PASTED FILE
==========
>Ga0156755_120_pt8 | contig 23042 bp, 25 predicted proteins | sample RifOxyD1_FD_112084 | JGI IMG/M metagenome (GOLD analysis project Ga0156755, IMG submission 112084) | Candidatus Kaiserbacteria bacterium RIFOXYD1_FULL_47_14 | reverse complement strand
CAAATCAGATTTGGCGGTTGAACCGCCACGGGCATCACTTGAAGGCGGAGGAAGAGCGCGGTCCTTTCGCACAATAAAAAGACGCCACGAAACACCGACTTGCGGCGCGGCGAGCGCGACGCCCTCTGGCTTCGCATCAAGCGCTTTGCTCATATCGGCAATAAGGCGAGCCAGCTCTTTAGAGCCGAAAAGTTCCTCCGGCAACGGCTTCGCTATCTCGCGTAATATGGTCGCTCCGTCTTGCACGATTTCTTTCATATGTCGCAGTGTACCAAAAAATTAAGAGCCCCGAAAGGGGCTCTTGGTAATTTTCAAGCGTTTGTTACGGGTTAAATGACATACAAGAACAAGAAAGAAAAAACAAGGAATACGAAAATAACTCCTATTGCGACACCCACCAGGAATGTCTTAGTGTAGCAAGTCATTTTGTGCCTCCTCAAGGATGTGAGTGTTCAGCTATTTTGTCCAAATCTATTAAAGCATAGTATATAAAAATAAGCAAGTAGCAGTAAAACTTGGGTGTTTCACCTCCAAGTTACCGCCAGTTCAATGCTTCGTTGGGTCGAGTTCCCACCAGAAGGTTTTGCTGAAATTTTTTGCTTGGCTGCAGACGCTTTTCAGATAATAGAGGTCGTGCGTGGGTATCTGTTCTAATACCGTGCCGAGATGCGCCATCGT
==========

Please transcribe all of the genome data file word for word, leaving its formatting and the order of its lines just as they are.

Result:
>Ga0156755_120_pt8 | contig 23042 bp, 25 predicted proteins | sample RifOxyD1_FD_112084 | JGI IMG/M metagenome (GOLD analysis project Ga0156755, IMG submission 112084) | Candidatus Kaiserbacteria bacterium RIFOXYD1_FULL_47_14 | reverse complement strand
CAAATCAGATTTGGCGGTTGAACCGCCACGGGCATCACTTGAAGGCGGAGGAAGAGCGCGGTCCTTTCGCACAATAAAAAGACGCCACGAAACACCGACTTGCGGCGCGGCGAGCGCGACGCCCTCTGGCTTCGCATCAAGCGCTTTGCTCATATCGGCAATAAGGCGAGCCAGCTCTTTAGAGCCGAAAAGTTCCTCCGGCAACGGCTTCGCTATCTCGCGTAATATGGTCGCTCCGTCTTGCACGATTTCTTTCATATGTCGCAGTGTACCAAAAAATTAAGAGCCCCGAAAGGGGCTCTTGGTAATTTTCAAGCGTTTGTTACGGGTTAAATGACATACAAGAACAAGAAAGAAAAAACAAGGAATACGAAAATAACTCCTATTGCGACACCCACCAGGAATGTCTTAGTGTAGCAAGTCATTTTGTGCCTCCTCAAGGATGTGAGTGTTCAGCTATTTTGTCCAAATCTATTAAAGCATAGTATATAAAAATAAGCAAGTAGCAGTAAAACTTGGGTGTTTCACCTCCAAGTTACCGCCAGTTCAATGCTTCGTTGGGTCGAGTTCCCACCAGAAGGTTTTGCTGAAATTTTTTGCTTGGCTGCAGACGCTTTTCAGATAATAGAGGTCGTGCGTGGGTATCTGTTCTAATACCGTGCCGAGATGCGCCATCGT